BrexitCentral: As more Project Fear myths are debunked, we must look forward to the benefits of global trade

In the spring of 2016, the then Chancellor of the Exchequer, backed by the Treasury, said unequivocally that a vote to leave the EU would produce a recession and unemployment would rise by half a million. In fact, employment has risen by 400,000 to the highest rate on record and unemployment is at an all-time low – in stark contrast to the appalling levels of unemployment of the Club Med countries, which are under the yoke of the EU.

Defying the predictions of the British trade associations and of the IMF and the EU itself, UK economic growth in 2016 boosted and in 2017 was 1.8% compared to the predicted levels varying between 1.5% at the top end and as low as 0.6% predicted by a US Bank, which shall remain nameless, lest you would want to switch your funds. At the same time, UK export order books are at a 30-year high according to the CBI and domestic orders at a 20-year high. The current account deficit has been narrowed by two percentage points (although still not enough) and the balance of trade has substantially improved (although still massively in favour of the EU).

The Deutsche Bank Chief Executive recently said that the talk of relocation of staff from London to the EU had been exaggerated and only a few were at risk. The head of the central bank of France said that the so-called threat to the City of London was greatly exaggerated. Direct foreign investment into the UK grew in 2017. In short, the UK economy is strong and in rude good health. Even the strongly-Remain Economist magazine acknowledges that the predictions were wrong.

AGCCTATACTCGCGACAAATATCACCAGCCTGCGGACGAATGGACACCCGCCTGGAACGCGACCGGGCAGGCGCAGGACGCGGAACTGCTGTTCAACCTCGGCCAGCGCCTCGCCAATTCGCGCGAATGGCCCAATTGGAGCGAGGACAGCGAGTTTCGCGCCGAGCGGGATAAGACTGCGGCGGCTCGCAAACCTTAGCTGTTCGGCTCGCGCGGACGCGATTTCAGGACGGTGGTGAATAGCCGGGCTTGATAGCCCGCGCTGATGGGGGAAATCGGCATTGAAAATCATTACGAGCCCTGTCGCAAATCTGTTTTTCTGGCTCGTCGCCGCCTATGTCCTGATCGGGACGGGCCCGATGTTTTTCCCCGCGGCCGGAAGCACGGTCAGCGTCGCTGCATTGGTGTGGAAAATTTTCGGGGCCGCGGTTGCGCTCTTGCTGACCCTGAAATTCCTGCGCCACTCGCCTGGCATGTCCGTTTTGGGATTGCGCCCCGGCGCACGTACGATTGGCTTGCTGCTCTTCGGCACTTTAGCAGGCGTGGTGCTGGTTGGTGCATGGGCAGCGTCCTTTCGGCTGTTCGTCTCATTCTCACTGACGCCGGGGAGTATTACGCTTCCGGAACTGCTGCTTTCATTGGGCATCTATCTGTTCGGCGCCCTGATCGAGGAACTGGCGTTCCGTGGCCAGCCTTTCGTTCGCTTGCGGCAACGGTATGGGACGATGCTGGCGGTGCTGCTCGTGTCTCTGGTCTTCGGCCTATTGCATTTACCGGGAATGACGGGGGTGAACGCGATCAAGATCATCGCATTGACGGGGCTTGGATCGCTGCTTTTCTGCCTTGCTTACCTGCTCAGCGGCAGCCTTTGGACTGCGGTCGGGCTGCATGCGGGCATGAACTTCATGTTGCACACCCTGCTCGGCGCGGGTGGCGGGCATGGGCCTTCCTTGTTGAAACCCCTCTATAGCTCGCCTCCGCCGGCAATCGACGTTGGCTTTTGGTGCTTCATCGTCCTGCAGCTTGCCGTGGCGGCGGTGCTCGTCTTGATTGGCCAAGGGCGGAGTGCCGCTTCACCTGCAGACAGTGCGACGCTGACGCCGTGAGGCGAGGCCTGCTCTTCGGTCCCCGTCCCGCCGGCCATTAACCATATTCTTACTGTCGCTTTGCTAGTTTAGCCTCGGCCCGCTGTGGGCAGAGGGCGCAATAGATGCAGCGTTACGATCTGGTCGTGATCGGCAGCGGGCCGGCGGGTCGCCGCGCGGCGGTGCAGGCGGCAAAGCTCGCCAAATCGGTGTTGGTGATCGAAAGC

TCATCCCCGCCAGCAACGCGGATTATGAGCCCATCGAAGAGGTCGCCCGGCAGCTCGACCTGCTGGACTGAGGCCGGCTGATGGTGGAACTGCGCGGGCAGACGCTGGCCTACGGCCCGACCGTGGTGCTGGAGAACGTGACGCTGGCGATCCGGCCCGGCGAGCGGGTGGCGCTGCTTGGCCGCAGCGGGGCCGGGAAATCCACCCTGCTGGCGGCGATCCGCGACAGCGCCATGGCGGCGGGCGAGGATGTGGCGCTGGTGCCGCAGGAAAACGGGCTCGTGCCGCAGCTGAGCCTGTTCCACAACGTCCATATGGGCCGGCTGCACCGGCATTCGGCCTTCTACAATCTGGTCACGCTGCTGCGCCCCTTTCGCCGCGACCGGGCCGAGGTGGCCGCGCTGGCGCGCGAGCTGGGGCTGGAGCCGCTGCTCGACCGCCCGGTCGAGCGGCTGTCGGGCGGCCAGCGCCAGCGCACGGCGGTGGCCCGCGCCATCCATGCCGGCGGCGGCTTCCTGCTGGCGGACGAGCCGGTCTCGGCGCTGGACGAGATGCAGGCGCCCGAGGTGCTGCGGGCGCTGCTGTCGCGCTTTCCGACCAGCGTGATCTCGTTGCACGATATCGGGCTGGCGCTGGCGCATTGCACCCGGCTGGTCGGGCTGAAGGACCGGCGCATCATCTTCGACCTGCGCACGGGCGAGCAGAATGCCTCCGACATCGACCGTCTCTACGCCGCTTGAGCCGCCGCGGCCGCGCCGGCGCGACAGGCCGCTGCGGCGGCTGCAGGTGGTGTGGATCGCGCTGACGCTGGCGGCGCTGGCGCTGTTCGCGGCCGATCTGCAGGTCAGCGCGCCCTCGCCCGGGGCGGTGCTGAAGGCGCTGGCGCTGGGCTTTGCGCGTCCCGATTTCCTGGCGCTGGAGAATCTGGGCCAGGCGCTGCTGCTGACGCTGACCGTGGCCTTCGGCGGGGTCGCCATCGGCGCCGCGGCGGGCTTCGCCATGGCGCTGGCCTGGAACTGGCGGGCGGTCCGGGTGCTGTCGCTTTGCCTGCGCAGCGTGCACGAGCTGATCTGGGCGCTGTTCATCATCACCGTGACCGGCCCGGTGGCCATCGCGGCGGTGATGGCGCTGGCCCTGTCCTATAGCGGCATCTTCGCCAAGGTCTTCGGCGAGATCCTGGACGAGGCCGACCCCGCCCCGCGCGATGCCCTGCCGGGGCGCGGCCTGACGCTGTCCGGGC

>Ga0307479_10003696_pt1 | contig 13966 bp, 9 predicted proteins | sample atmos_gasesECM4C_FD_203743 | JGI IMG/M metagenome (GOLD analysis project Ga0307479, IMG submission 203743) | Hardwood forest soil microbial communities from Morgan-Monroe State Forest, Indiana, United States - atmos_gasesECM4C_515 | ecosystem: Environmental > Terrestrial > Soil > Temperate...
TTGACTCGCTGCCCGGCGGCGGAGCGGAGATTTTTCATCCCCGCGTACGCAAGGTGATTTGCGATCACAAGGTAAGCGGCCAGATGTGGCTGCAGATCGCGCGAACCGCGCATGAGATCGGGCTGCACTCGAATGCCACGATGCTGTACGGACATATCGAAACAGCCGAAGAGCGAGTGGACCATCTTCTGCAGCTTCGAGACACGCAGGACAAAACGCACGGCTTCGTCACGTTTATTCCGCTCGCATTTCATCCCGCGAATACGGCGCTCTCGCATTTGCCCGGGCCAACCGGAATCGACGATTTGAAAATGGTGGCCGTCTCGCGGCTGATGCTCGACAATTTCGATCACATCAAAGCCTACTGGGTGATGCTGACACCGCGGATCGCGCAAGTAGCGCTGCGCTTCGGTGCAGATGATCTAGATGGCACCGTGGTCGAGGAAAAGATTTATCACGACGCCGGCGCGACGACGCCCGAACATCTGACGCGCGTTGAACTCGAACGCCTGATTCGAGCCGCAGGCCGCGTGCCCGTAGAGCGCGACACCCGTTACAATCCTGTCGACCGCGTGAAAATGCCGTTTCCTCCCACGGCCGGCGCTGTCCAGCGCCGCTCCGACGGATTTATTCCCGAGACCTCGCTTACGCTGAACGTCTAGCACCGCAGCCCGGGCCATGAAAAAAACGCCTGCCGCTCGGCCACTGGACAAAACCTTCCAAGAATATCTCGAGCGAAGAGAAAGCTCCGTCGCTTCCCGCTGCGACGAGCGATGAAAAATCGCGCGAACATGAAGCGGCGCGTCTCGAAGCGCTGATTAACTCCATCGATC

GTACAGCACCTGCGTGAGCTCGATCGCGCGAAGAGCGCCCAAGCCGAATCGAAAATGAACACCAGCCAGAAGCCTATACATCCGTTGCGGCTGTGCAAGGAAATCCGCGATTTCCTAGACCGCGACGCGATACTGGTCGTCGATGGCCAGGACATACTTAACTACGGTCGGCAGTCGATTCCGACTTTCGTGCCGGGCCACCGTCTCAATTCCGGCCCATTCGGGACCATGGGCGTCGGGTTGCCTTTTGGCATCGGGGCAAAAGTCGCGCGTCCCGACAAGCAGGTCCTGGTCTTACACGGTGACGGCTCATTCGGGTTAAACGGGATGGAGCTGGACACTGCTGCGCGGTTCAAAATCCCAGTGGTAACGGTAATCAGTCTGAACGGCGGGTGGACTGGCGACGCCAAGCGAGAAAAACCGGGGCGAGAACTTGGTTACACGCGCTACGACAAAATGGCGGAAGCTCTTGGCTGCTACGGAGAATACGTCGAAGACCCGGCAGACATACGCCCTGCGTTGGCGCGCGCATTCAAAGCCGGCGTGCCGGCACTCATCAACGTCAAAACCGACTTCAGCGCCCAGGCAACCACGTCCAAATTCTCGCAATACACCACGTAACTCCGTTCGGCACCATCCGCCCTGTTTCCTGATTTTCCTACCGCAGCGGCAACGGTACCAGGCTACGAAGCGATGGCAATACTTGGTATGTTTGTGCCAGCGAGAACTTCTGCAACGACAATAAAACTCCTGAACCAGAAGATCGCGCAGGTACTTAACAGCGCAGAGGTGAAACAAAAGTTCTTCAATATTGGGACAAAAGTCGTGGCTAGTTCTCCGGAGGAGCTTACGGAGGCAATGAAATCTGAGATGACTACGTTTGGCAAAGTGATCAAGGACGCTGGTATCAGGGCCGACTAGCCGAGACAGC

In the vernacular of Shakespeare, those who contributed to “Project Fear” running up to the referendum and into 2017 were either fools or knaves. They either showed extraordinary bad judgement and poor economic modelling (in which case it calls into question their reliability on forecasting in general) or they were deliberately lying as part of the campaign to keep Britain in the EU (in which case can they be trusted in future?).

The importance of all this is to be clear about the basis of what I am going to say next about the post-Brexit economic future for the UK and the EU, the vision of which is so much tied up in the assumptions made and the politics as played out. One of the problems of much of the erroneous economic modelling was not just that the models are not fit for purpose but, even more, that the assumptions used were erroneous – “garbage in, garbage out!”

To read John Longworth’s piece for BrexitCentral in full, click here.

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